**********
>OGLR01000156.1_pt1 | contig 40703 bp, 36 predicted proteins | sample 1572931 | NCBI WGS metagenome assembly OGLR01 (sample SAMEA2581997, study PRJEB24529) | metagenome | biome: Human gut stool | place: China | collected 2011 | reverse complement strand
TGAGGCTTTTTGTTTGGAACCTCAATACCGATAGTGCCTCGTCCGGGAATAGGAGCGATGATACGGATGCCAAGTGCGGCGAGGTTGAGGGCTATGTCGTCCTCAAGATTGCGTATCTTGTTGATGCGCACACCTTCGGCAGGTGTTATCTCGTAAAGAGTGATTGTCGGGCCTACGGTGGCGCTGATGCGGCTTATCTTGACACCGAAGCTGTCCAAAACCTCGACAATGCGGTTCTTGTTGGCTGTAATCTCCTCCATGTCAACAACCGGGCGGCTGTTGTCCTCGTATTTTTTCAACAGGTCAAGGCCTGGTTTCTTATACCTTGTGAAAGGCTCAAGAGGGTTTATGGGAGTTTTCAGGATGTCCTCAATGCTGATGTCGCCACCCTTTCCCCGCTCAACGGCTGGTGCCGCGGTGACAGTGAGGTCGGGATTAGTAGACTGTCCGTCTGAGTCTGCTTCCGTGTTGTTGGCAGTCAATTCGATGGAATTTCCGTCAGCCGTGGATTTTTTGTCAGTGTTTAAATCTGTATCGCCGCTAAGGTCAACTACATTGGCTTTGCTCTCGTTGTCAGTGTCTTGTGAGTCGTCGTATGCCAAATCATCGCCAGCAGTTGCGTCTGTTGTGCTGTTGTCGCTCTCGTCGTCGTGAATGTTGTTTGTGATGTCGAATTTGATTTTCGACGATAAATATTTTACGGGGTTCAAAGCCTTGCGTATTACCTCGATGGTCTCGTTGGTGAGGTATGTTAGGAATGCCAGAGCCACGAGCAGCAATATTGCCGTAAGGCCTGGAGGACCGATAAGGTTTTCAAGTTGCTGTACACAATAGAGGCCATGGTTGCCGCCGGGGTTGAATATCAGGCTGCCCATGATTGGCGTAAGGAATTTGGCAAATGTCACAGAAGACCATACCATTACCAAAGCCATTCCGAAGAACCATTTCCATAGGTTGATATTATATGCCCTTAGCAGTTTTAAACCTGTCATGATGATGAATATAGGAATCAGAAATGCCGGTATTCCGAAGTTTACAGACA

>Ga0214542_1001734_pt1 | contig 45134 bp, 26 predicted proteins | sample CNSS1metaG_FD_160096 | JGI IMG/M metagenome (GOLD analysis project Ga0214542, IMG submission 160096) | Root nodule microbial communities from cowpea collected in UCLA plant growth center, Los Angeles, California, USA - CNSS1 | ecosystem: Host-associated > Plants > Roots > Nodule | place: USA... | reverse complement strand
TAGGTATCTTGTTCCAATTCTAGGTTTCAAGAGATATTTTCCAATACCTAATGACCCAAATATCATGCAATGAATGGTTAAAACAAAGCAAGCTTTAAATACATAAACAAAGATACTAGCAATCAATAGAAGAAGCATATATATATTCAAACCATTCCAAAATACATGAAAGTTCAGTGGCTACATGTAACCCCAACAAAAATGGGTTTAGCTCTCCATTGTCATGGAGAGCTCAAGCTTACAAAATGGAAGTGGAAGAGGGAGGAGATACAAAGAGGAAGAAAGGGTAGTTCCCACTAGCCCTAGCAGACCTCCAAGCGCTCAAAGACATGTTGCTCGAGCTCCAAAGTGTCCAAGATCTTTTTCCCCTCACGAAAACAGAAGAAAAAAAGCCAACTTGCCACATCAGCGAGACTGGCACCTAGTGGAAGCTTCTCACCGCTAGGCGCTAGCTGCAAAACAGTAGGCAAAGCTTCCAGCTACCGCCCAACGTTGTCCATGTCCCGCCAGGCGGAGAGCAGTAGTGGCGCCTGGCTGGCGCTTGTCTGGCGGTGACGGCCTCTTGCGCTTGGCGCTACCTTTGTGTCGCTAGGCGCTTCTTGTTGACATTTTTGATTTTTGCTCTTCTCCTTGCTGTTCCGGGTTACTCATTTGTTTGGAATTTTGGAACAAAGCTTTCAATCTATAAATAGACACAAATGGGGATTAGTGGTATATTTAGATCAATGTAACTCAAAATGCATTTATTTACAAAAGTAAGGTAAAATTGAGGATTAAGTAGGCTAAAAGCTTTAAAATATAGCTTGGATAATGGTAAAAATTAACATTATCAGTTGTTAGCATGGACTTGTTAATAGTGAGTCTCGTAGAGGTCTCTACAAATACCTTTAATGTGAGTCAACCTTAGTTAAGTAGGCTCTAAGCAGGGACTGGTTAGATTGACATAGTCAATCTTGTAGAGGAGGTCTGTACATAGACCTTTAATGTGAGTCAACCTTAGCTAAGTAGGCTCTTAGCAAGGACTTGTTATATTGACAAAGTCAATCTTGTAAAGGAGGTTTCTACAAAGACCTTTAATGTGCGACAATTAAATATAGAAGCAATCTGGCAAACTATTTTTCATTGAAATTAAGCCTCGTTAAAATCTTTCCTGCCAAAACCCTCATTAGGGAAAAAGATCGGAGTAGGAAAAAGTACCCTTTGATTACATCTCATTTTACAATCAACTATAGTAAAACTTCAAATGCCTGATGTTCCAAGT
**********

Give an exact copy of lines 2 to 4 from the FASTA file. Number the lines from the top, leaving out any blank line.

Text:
TGAGGCTTTTTGTTTGGAACCTCAATACCGATAGTGCCTCGTCCGGGAATAGGAGCGATGATACGGATGCCAAGTGCGGCGAGGTTGAGGGCTATGTCGTCCTCAAGATTGCGTATCTTGTTGATGCGCACACCTTCGGCAGGTGTTATCTCGTAAAGAGTGATTGTCGGGCCTACGGTGGCGCTGATGCGGCTTATCTTGACACCGAAGCTGTCCAAAACCTCGACAATGCGGTTCTTGTTGGCTGTAATCTCCTCCATGTCAACAACCGGGCGGCTGTTGTCCTCGTATTTTTTCAACAGGTCAAGGCCTGGTTTCTTATACCTTGTGAAAGGCTCAAGAGGGTTTATGGGAGTTTTCAGGATGTCCTCAATGCTGATGTCGCCACCCTTTCCCCGCTCAACGGCTGGTGCCGCGGTGACAGTGAGGTCGGGATTAGTAGACTGTCCGTCTGAGTCTGCTTCCGTGTTGTTGGCAGTCAATTCGATGGAATTTCCGTCAGCCGTGGATTTTTTGTCAGTGTTTAAATCTGTATCGCCGCTAAGGTCAACTACATTGGCTTTGCTCTCGTTGTCAGTGTCTTGTGAGTCGTCGTATGCCAAATCATCGCCAGCAGTTGCGTCTGTTGTGCTGTTGTCGCTCTCGTCGTCGTGAATGTTGTTTGTGATGTCGAATTTGATTTTCGACGATAAATATTTTACGGGGTTCAAAGCCTTGCGTATTACCTCGATGGTCTCGTTGGTGAGGTATGTTAGGAATGCCAGAGCCACGAGCAGCAATATTGCCGTAAGGCCTGGAGGACCGATAAGGTTTTCAAGTTGCTGTACACAATAGAGGCCATGGTTGCCGCCGGGGTTGAATATCAGGCTGCCCATGATTGGCGTAAGGAATTTGGCAAATGTCACAGAAGACCATACCATTACCAAAGCCATTCCGAAGAACCATTTCCATAGGTTGATATTATATGCCCTTAGCAGTTTTAAACCTGTCATGATGATGAATATAGGAATCAGAAATGCCGGTATTCCGAAGTTTACAGACA

>Ga0214542_1001734_pt1 | contig 45134 bp, 26 predicted proteins | sample CNSS1metaG_FD_160096 | JGI IMG/M metagenome (GOLD analysis project Ga0214542, IMG submission 160096) | Root nodule microbial communities from cowpea collected in UCLA plant growth center, Los Angeles, California, USA - CNSS1 | ecosystem: Host-associated > Plants > Roots > Nodule | place: USA... | reverse complement strand
TAGGTATCTTGTTCCAATTCTAGGTTTCAAGAGATATTTTCCAATACCTAATGACCCAAATATCATGCAATGAATGGTTAAAACAAAGCAAGCTTTAAATACATAAACAAAGATACTAGCAATCAATAGAAGAAGCATATATATATTCAAACCATTCCAAAATACATGAAAGTTCAGTGGCTACATGTAACCCCAACAAAAATGGGTTTAGCTCTCCATTGTCATGGAGAGCTCAAGCTTACAAAATGGAAGTGGAAGAGGGAGGAGATACAAAGAGGAAGAAAGGGTAGTTCCCACTAGCCCTAGCAGACCTCCAAGCGCTCAAAGACATGTTGCTCGAGCTCCAAAGTGTCCAAGATCTTTTTCCCCTCACGAAAACAGAAGAAAAAAAGCCAACTTGCCACATCAGCGAGACTGGCACCTAGTGGAAGCTTCTCACCGCTAGGCGCTAGCTGCAAAACAGTAGGCAAAGCTTCCAGCTACCGCCCAACGTTGTCCATGTCCCGCCAGGCGGAGAGCAGTAGTGGCGCCTGGCTGGCGCTTGTCTGGCGGTGACGGCCTCTTGCGCTTGGCGCTACCTTTGTGTCGCTAGGCGCTTCTTGTTGACATTTTTGATTTTTGCTCTTCTCCTTGCTGTTCCGGGTTACTCATTTGTTTGGAATTTTGGAACAAAGCTTTCAATCTATAAATAGACACAAATGGGGATTAGTGGTATATTTAGATCAATGTAACTCAAAATGCATTTATTTACAAAAGTAAGGTAAAATTGAGGATTAAGTAGGCTAAAAGCTTTAAAATATAGCTTGGATAATGGTAAAAATTAACATTATCAGTTGTTAGCATGGACTTGTTAATAGTGAGTCTCGTAGAGGTCTCTACAAATACCTTTAATGTGAGTCAACCTTAGTTAAGTAGGCTCTAAGCAGGGACTGGTTAGATTGACATAGTCAATCTTGTAGAGGAGGTCTGTACATAGACCTTTAATGTGAGTCAACCTTAGCTAAGTAGGCTCTTAGCAAGGACTTGTTATATTGACAAAGTCAATCTTGTAAAGGAGGTTTCTACAAAGACCTTTAATGTGCGACAATTAAATATAGAAGCAATCTGGCAAACTATTTTTCATTGAAATTAAGCCTCGTTAAAATCTTTCCTGCCAAAACCCTCATTAGGGAAAAAGATCGGAGTAGGAAAAAGTACCCTTTGATTACATCTCATTTTACAATCAACTATAGTAAAACTTCAAATGCCTGATGTTCCAAGT